It is not difficult to make a list of the expectations that, arising from the heart of the Church, should be considered as the DNA of those who believe in the Gospel. Human rights must be granted for everyone, starting from the weakest and poorest; religious freedom is one of these rights and must always be claimed even – indeed especially – when it does not involve Christians; increasing poverty needs to be tackled not just with first aid but also with education for political action; the acceptance of unrestrained capitalism, as the only and inevitable model for the economy has to be abandoned; the unequal relation between countries of the North (where the majority of the people claim to be Christian) and countries of the South must not endure for another millennium; in the light of a renewed arms race, one can only say that every war is an absolute evil and that nonviolence has to be embraced; a message condemning war, and violence in general, must come from Rome, as it did during the pontificate of John Paul II, a condemnation that shall become the shared expression of the conscience of humanity and of all those of good will.
We must acknowledge the degree of damage to the Church’s witness arising from the support it has given to right-wing regimes and ideologies over the past few years.
There is an increasingly widespread awareness, at least among the most committed part of the Christian community, that the rigidity of many attitudes, bolstered by the current hierarchical structure of pope/bishops/parishes, must be changed. We are thinking in particular of issues relating to sexuality and the family. Indeed, they should have a less central position in the pastoral efforts and should leave room for an approach more based on freedom of conscience than on the rigid precepts of a moral theology that to many seems outdated. More attention must be given to the situation in which believers exist; they more deserve understanding and forgiveness than exclusion and condemnation. There are many examples of such rigidity to be overcome: the prohibition of contraception, judgments on homosexuality, celibacy imposed on priests, the refusal to allow divorced and remarried people access to the Eucharist. There are impatient expectations for a reorientation, one that could reconcile the faith of many with their daily experience in parishes and in every Christian community. Such a reorientation would prevent many people distancing themselves from the Gospel because they find it impossible to accept attitudes and decisions that cannot be understood in the light of Gospel teaching.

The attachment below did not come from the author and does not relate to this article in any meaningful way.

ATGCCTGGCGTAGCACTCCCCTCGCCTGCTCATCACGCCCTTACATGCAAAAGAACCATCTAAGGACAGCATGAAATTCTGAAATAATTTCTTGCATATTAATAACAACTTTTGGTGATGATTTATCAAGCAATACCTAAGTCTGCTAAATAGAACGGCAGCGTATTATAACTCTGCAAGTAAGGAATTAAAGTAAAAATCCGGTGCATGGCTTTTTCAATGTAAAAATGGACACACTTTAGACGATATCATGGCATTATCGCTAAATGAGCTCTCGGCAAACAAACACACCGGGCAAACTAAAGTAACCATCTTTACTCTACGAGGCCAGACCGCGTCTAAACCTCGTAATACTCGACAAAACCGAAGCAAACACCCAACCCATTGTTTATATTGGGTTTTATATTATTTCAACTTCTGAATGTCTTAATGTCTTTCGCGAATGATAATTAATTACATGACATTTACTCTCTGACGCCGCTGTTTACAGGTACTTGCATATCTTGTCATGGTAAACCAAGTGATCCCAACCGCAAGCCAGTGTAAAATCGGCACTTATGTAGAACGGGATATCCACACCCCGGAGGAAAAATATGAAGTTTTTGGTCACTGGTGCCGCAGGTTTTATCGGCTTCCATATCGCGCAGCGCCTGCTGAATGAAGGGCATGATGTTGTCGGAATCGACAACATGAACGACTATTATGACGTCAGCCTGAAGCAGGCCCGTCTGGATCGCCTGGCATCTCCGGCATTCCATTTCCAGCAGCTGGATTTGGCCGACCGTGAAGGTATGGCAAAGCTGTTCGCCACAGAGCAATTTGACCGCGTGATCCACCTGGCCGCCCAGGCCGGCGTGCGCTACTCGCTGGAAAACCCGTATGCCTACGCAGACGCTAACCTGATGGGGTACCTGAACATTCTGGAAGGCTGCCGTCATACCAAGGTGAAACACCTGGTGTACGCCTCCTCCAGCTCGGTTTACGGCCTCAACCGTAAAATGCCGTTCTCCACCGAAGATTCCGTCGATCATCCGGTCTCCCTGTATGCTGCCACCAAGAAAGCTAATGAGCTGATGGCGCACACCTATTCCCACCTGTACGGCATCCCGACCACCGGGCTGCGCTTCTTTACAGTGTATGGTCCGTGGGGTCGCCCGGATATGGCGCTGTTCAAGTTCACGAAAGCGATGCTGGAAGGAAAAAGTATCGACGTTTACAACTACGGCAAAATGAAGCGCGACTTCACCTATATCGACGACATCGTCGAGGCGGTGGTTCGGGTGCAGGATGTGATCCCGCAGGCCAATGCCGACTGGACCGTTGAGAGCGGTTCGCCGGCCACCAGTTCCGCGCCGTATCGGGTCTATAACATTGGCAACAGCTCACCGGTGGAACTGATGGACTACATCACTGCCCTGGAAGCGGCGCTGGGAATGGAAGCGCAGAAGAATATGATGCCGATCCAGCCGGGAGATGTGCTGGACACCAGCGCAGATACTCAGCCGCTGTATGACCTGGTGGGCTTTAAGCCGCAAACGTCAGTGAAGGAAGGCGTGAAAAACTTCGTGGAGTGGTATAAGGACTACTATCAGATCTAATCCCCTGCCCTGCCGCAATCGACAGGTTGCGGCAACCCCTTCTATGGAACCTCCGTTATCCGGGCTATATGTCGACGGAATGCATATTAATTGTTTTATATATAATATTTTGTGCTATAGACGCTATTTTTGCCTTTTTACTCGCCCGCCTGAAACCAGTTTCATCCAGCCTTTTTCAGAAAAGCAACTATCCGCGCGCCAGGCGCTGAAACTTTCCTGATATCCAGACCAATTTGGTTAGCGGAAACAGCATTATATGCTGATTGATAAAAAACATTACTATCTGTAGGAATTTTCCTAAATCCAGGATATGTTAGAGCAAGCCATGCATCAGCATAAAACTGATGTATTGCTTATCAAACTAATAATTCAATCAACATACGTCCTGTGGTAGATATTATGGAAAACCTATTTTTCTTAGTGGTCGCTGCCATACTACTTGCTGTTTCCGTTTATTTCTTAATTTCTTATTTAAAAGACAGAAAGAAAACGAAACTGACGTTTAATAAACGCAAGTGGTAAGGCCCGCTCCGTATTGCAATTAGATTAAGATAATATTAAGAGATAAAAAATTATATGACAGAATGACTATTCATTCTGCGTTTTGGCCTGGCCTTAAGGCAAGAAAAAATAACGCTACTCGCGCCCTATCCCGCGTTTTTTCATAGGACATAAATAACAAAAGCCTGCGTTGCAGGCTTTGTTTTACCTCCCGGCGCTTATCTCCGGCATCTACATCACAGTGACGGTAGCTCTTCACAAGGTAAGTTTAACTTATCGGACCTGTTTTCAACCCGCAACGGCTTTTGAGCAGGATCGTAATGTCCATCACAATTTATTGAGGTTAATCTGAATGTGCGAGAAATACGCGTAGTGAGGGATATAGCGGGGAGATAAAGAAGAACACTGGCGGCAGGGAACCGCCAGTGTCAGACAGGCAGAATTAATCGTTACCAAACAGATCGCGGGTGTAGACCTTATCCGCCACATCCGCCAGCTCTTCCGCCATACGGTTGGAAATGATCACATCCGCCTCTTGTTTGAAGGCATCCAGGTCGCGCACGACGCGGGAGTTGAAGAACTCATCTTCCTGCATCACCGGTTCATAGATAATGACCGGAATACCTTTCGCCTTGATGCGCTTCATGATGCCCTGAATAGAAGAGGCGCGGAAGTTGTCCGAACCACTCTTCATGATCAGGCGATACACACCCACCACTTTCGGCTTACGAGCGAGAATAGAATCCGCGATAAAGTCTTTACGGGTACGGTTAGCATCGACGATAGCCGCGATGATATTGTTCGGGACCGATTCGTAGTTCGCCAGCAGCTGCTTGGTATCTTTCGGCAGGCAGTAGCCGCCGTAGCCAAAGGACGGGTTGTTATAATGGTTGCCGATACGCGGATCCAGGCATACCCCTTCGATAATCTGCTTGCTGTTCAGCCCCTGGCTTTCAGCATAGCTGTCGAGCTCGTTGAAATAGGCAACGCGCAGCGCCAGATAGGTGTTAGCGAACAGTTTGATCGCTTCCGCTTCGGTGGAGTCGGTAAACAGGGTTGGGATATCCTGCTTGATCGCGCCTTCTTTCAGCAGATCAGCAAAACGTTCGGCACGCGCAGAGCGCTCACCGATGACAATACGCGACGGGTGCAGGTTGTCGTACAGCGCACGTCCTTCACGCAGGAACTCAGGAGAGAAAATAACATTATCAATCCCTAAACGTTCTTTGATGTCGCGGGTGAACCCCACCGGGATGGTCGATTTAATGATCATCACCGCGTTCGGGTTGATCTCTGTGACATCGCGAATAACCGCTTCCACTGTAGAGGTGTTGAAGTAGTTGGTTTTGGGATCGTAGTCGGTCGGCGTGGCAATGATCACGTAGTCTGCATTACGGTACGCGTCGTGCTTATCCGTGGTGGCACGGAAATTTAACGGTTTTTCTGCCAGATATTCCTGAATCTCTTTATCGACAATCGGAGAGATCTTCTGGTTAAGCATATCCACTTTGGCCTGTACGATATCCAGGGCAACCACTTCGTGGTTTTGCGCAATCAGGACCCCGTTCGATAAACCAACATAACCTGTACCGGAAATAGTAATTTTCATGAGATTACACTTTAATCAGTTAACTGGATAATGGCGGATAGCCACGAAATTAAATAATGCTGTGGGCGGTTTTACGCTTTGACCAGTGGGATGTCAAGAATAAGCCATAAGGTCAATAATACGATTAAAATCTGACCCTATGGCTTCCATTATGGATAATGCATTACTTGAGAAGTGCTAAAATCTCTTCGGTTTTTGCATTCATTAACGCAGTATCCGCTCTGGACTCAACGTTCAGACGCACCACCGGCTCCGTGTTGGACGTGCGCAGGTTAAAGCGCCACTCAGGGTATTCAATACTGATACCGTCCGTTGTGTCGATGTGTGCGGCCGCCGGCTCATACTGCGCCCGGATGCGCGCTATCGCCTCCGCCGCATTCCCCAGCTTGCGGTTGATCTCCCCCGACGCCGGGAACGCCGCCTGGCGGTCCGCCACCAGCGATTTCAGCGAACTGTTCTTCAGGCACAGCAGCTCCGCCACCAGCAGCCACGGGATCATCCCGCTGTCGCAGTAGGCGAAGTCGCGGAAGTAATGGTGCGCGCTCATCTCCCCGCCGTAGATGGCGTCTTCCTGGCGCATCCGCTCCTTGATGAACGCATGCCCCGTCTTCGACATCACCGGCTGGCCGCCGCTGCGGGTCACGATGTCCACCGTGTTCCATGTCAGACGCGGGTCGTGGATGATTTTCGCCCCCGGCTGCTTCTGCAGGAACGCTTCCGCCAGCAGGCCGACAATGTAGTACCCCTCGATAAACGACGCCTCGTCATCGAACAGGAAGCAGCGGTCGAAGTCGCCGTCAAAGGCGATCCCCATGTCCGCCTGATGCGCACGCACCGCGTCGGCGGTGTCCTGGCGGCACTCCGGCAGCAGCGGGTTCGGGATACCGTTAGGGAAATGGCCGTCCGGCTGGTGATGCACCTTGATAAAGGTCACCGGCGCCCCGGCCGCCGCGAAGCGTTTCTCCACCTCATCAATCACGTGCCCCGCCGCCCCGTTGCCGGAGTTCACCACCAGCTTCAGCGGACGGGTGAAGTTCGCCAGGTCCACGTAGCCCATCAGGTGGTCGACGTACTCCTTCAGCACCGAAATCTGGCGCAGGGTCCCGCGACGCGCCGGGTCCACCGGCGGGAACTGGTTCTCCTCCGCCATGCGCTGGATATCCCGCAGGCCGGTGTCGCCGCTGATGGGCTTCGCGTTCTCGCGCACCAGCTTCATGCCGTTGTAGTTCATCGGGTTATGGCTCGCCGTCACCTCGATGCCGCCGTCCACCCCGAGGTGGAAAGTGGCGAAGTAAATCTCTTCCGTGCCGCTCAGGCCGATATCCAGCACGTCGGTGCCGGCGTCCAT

Another important issue concerns the ministries in the Church: service to the community should prevail, not ecclesiastical norms that make them difficult. The main problems include compulsory celibacy for the clergy, the exclusion of women from ministry, the readmission of married priests and the acceptance into ministry of viri probati . Above all there is the subordinate role of lay women and men, their lack of authority in the Church, when they in fact support the activities and the organisation of our Christian communities.
Ecumenism and interfaith dialogue
The ecumenical movement, after the many steps undertaken with and after the Council, is now in stalemate. There is still distrust In Rome towards the churches of the Reform, defined by Benedict XVI simply as “Christian communities”. Intercommunion is still forbidden. Too much energy has been spent on uselessly pursuing the Lefebvrians. Similarities on ethical issues with the Orthodox have been sought out, whereas nothing has been done about the ministry of Peter, which is the real point at issue. We need to get out of this deadlock: staying still, as we are now, would inevitably mean to go back. Yet going forward is not difficult. The “conviviality of differences” is one of the conditions for which Christians, brothers and sisters one to the other, can take part in the suffering and joy of the world, trying to put the Gospel into practice. Ecumenical dialogue is one of the conditions for retaining and fostering relations with other religions, particularly with Islam and Judaism. That is where the challenge lies. Their faith and their spirituality can contribute to tackling the many and serious problems of humanity, in this difficult phase of its history. It is within churches and religions that the battle against fundamentalism is to be fought.
“We are Church” hopes that, in this problematic situation for the Catholic Church, a situation more difficult than that in which recent conclaves took place, cardinals will be able to “go beyond themselves” and contribute to the reform of the Church by thinking of new synodal structures, both at central and at local level. Many texts have been written, many calls have been made, both recently and in the past, by the movement of all those, in Europe and throughout the world, who appeal to the Council with serious conviction. Among others, we can recall the proposals for the first hundred days of the pontificate, published in 1978 during the conclave that elected Pope Wojtyla, by the Institute of Religious Sciences of Bologna founded by Giuseppe Dossetti.
The movement “Noi siamo Chiesa” (NSC) together with the International Movement We Are Church (IMWAC) has always engaged in analysis of, and proposals for, the reform of the papacy. “We are Church” invites the College of Cardinals to take this document into account while praying to the Holy Spirit to give them light.
Prepared by NOI SIAMO CHIESA
(member of the International Movement We Are Church)
Rome, 7 March 2013